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Re-flatten warped sheet silver

Dear All,

I am making a brooch which has a oval stone to be bezel set in the
middle of a hammer textured shape. I left the oval shape in the
middle unhammered so the basel can be soldered more easily. After
hammering the texture on the outside I found the whole sheet had
warped so badly the bezel will never lay flat on it. I annealed it
and tried hammering it flat with a leather mallet but with no luck.

Is there any way to save it or do I have to cut out a new one. What
can I do in the future to prevent this re-occurring? Help, please.

Sharron in sunny K.L. where my herb seeds are growing to fast to

One thing which has worked for me in the past (somewhat) is to lay
the sheet on my anvil, pick up another anvil (a small one, maybe 10
pounds in weight) with the business end down, and wham it down upon
the offending sheet. You want to do this with an anvil with no
irregularities, as any roughness on the anvil will be transferred to
the sheet.

Lee Einer
Dos Manos Jewelry


I don’t know if you’ve tried this, but I have had a lot of luck with
this technique.

Take a leather mallet that is as close as possible to covering the
entire surface of the piece (if it’s a bit larger, that’s great).
Lay the piece on the anvil and the mallet on top of the piece. Use a
heavy-head brass hammer (or really any heavy-head hammer/mallet) and
hammer onto the leather mallet.

Basically, it’s creating a “sandwich” between the leather mallet and
the anvil, and should work well to flatten the piece evenly. You’re
not hammering directly on the piece, so the distortion won’t affect
your ability to flatten it.

Good luck!

Karen Goeller
Hand-crafted artisan jewelry

Anneal it again and place it between two flat bench blocks or two
pieces of flat, smooth steel and give a couple good whacks with a
large, soft-faced mallet. I bought a dead-blow hammer at harbor
freight just for this use.

Rick Copeland

I flatten stock between spacers in my hydraulic press. Without a
press try putting the piece between wood or metal blocks in a bench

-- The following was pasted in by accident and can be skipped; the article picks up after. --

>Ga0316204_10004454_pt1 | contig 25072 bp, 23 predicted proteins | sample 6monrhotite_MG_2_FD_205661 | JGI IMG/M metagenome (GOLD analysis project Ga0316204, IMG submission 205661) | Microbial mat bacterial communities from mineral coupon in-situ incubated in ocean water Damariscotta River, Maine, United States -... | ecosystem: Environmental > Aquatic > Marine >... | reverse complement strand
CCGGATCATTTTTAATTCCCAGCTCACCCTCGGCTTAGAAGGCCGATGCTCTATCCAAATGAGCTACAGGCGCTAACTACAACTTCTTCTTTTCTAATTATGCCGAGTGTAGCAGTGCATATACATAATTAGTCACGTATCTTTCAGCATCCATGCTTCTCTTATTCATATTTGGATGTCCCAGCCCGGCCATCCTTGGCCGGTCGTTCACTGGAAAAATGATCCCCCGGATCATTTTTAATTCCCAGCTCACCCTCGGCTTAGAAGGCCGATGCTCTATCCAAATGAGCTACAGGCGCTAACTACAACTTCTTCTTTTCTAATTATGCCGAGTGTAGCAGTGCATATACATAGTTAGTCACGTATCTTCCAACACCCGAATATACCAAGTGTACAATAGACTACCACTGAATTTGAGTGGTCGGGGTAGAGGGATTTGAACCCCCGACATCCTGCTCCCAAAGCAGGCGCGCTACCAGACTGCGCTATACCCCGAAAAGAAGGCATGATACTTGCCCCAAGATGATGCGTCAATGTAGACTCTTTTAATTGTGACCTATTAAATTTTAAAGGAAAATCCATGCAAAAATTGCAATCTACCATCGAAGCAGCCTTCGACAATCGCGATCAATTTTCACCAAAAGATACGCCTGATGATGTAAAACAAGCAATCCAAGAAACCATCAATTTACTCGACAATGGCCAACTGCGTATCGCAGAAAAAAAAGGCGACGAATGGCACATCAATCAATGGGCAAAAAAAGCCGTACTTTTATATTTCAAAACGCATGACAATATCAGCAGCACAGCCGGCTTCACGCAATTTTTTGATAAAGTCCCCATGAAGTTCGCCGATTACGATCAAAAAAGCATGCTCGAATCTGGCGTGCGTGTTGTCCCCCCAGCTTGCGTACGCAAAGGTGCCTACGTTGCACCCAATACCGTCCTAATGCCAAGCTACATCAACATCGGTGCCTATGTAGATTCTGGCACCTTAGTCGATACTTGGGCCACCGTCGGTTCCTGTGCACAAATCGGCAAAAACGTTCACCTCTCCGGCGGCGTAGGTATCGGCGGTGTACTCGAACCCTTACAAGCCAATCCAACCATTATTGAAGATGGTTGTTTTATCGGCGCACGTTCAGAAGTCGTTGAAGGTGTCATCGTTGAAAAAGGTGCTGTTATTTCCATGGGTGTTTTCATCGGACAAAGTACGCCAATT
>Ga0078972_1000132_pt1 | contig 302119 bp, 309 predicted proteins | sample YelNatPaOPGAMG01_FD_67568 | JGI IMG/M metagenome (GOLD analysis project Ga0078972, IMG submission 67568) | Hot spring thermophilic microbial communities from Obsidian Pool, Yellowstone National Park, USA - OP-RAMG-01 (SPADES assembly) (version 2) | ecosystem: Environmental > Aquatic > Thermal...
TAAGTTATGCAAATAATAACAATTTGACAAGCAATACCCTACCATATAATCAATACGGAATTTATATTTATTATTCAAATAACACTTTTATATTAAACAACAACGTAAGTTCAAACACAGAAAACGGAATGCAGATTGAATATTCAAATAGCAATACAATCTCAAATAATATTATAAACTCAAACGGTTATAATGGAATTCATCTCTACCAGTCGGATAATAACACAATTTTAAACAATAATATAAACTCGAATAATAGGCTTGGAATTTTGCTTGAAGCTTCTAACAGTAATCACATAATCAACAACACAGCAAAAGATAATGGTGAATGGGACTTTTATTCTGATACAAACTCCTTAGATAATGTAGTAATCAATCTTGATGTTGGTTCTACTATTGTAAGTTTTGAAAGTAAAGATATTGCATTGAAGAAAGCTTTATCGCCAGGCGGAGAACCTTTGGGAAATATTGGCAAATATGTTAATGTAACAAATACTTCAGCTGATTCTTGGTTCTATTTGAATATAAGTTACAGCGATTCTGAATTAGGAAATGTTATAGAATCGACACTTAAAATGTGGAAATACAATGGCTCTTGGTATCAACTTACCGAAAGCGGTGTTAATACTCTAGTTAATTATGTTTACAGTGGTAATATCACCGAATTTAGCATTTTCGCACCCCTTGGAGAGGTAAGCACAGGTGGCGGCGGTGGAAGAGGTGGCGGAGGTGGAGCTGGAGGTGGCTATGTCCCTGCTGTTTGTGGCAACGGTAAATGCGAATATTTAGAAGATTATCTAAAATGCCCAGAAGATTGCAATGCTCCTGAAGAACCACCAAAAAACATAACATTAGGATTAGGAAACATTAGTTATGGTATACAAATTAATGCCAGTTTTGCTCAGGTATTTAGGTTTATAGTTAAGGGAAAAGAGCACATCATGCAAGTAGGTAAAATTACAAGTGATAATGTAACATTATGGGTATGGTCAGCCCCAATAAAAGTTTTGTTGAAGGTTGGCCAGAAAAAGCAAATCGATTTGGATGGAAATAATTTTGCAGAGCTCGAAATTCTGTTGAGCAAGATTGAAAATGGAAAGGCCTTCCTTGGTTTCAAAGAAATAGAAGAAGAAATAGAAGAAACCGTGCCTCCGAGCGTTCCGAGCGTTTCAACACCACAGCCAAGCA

What you have discovered is what makes silversmithing an art and what
silversmiths spend years learning. When you hammer (forge) on one
side of a flat sheet, believe or not, you don’t just affect where you
hammer, but on the opposite end of the piece too. If your hammering
isn’t even, then the piece will become warped. You either need to
start over or find the area that needs more hammering to even it out.
You won’t accomplish this with a rawhide mallet, you’ll have to use
the same forging technique that you used before.


warped so badly the bezel will never lay flat on it. ... Is there
any way to save it or do I have to cut out a new one. 

sharron -

i had good results when i used the same method on a warped silver
backing that i used on warped lapidary saw blades: start hammering
in the middle of the sheet & work your way out in circles. when you
hammer/texture you displace - push out - material with every hammer
strike and this reshapes - warps - the flat surface because it is no
longer the same thickness & the displaced material has no place to
go so it more or less ‘bunches up’ into a warped surface, by
rehammering in circles from the center you even out the surface
since you are pushing the displaced material out to the edge, which
then gets hammered - well, you get the idea.

i know this is probably too simplistic & not technically accurate
but it is what i arrived at on my own & the concentric hammering
works for me; life usually goes around in circles so why not make
it work for you.

if life came with a warranty we’d all be in the factory on recall.


It’s always hard to give decent advice without being able to see
your design (wish there were an easy way of posting images here),
but it sounds to me like the best solution would be to solder your
bezel onto flat sheet and cut it out (making it a separate bezel
cup). Get your textured shape as flat as possible, place your bezel
cup where you want it to go, and scribe a line up tight to the edge.
Cut out the area defined by the scribe (along the inside of the
scribe line) and check to see that the bezel fits well into the
cutout shape. Solder it in from the back to prevent solder flow on
the textured area.

A similar issue was covered in a recent project in Lapidary Journal:
something like “Mystic Turquoise Pendant” or “Mystic Turquoise
Bezel”. Definitely mystic, anyway. It was a good step-by-step that
described several such handy techniques.

Good luck with your piece!

Jessee Smith

Hello Sharon, When the shape of a piece of metal goes bad, it is
commonly easier to make another piece, although it is perfectly
acceptable to grumble (grin). A hammered texture is faster to make
by using a small rubber wheel to make the indentations. This way you
can control the exact shape of the piece. Have fun.

Tom Arnold

    A similar issue was covered in a recent project in Lapidary
Journal: .... 

Looks like it’s “The Mystic Bezel”, Parts 1 and 2 at

Trevor F.

Hi Sharon, There is a thing called a pack hammer, this was used a
lot to flatten trays during their manufacture. You can easily make
one yourself. It’s just a large planishing hammer with a brass plate
bent around the hammer face and held on with wire. Very effective in
getting metal flat without stretching it